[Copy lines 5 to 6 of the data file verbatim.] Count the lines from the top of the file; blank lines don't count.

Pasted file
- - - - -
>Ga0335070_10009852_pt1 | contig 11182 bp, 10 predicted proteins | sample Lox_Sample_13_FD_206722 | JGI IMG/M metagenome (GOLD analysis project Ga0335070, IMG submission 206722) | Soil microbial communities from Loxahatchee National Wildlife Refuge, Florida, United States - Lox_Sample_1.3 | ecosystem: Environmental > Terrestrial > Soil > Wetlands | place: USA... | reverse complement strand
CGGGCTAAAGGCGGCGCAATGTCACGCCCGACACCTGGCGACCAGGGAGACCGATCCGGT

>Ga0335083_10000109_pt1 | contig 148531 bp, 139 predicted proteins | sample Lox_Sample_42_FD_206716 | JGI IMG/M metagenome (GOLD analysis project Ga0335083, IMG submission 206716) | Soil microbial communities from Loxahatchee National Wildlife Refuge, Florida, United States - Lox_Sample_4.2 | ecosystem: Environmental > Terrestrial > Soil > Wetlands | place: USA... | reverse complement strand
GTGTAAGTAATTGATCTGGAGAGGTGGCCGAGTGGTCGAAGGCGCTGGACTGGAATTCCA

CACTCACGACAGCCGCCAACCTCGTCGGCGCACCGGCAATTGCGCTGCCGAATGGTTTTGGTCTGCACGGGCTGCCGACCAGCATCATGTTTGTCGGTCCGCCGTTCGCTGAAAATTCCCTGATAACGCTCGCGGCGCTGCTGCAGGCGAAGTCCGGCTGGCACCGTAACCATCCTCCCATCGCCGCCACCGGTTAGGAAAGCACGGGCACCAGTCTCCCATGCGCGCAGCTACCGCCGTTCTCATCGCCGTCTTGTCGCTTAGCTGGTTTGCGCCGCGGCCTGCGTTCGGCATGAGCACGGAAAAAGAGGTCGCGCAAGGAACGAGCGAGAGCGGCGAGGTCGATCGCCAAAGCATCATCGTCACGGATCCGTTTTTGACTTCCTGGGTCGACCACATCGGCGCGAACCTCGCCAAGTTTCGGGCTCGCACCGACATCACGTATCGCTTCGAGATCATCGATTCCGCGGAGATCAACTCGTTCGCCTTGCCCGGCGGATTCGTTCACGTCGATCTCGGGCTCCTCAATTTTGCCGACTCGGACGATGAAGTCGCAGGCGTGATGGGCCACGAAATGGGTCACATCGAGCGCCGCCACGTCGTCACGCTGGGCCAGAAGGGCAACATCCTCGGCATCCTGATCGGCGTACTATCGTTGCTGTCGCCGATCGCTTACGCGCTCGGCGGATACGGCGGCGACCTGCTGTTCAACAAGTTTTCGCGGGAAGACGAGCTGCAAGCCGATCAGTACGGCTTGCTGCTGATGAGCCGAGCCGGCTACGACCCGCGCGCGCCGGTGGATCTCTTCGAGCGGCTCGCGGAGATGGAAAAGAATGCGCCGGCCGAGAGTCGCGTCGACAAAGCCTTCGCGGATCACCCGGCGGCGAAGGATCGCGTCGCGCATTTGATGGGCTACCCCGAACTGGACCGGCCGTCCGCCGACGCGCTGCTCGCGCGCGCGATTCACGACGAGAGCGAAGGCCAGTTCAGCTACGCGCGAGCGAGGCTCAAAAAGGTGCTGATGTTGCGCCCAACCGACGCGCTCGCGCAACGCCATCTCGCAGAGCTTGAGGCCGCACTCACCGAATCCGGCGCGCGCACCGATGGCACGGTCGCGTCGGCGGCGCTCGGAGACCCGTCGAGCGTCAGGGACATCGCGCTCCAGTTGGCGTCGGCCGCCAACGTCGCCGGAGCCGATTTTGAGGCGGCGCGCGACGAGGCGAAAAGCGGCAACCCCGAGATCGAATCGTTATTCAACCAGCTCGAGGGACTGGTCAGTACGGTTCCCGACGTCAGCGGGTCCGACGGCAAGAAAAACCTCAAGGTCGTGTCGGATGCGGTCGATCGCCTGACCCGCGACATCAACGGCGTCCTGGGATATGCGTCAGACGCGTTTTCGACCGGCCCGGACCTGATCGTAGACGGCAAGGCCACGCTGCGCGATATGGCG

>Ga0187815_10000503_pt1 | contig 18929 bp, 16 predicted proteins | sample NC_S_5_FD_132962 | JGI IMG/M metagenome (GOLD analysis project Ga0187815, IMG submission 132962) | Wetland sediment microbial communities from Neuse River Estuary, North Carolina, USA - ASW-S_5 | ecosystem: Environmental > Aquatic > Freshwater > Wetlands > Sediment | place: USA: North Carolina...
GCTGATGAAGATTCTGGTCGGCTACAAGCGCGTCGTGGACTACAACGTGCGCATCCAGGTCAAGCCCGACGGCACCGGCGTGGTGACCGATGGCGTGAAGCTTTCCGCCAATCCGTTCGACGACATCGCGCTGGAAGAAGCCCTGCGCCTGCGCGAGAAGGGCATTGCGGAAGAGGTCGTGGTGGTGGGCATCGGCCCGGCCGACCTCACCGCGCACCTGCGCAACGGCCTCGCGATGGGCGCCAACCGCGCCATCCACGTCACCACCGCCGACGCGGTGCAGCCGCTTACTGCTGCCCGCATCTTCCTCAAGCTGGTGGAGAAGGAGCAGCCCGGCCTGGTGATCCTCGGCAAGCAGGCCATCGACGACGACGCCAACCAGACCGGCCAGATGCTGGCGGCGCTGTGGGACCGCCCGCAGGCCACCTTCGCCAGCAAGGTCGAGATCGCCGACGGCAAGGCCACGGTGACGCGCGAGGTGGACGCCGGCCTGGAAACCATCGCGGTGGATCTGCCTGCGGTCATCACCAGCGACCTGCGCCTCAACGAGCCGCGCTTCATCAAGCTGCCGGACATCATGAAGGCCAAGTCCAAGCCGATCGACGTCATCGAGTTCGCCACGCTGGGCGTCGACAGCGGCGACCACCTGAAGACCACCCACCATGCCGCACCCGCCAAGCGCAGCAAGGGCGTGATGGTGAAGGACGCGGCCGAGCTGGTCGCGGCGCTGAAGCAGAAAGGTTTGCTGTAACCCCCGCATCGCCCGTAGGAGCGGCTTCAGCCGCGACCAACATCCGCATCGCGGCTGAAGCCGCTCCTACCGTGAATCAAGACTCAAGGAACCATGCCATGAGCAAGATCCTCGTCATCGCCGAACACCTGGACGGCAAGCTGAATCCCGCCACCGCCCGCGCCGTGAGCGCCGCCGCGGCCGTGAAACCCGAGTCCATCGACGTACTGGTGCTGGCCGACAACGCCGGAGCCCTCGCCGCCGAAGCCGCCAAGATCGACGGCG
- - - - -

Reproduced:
CACTCACGACAGCCGCCAACCTCGTCGGCGCACCGGCAATTGCGCTGCCGAATGGTTTTGGTCTGCACGGGCTGCCGACCAGCATCATGTTTGTCGGTCCGCCGTTCGCTGAAAATTCCCTGATAACGCTCGCGGCGCTGCTGCAGGCGAAGTCCGGCTGGCACCGTAACCATCCTCCCATCGCCGCCACCGGTTAGGAAAGCACGGGCACCAGTCTCCCATGCGCGCAGCTACCGCCGTTCTCATCGCCGTCTTGTCGCTTAGCTGGTTTGCGCCGCGGCCTGCGTTCGGCATGAGCACGGAAAAAGAGGTCGCGCAAGGAACGAGCGAGAGCGGCGAGGTCGATCGCCAAAGCATCATCGTCACGGATCCGTTTTTGACTTCCTGGGTCGACCACATCGGCGCGAACCTCGCCAAGTTTCGGGCTCGCACCGACATCACGTATCGCTTCGAGATCATCGATTCCGCGGAGATCAACTCGTTCGCCTTGCCCGGCGGATTCGTTCACGTCGATCTCGGGCTCCTCAATTTTGCCGACTCGGACGATGAAGTCGCAGGCGTGATGGGCCACGAAATGGGTCACATCGAGCGCCGCCACGTCGTCACGCTGGGCCAGAAGGGCAACATCCTCGGCATCCTGATCGGCGTACTATCGTTGCTGTCGCCGATCGCTTACGCGCTCGGCGGATACGGCGGCGACCTGCTGTTCAACAAGTTTTCGCGGGAAGACGAGCTGCAAGCCGATCAGTACGGCTTGCTGCTGATGAGCCGAGCCGGCTACGACCCGCGCGCGCCGGTGGATCTCTTCGAGCGGCTCGCGGAGATGGAAAAGAATGCGCCGGCCGAGAGTCGCGTCGACAAAGCCTTCGCGGATCACCCGGCGGCGAAGGATCGCGTCGCGCATTTGATGGGCTACCCCGAACTGGACCGGCCGTCCGCCGACGCGCTGCTCGCGCGCGCGATTCACGACGAGAGCGAAGGCCAGTTCAGCTACGCGCGAGCGAGGCTCAAAAAGGTGCTGATGTTGCGCCCAACCGACGCGCTCGCGCAACGCCATCTCGCAGAGCTTGAGGCCGCACTCACCGAATCCGGCGCGCGCACCGATGGCACGGTCGCGTCGGCGGCGCTCGGAGACCCGTCGAGCGTCAGGGACATCGCGCTCCAGTTGGCGTCGGCCGCCAACGTCGCCGGAGCCGATTTTGAGGCGGCGCGCGACGAGGCGAAAAGCGGCAACCCCGAGATCGAATCGTTATTCAACCAGCTCGAGGGACTGGTCAGTACGGTTCCCGACGTCAGCGGGTCCGACGGCAAGAAAAACCTCAAGGTCGTGTCGGATGCGGTCGATCGCCTGACCCGCGACATCAACGGCGTCCTGGGATATGCGTCAGACGCGTTTTCGACCGGCCCGGACCTGATCGTAGACGGCAAGGCCACGCTGCGCGATATGGCG

>Ga0187815_10000503_pt1 | contig 18929 bp, 16 predicted proteins | sample NC_S_5_FD_132962 | JGI IMG/M metagenome (GOLD analysis project Ga0187815, IMG submission 132962) | Wetland sediment microbial communities from Neuse River Estuary, North Carolina, USA - ASW-S_5 | ecosystem: Environmental > Aquatic > Freshwater > Wetlands > Sediment | place: USA: North Carolina...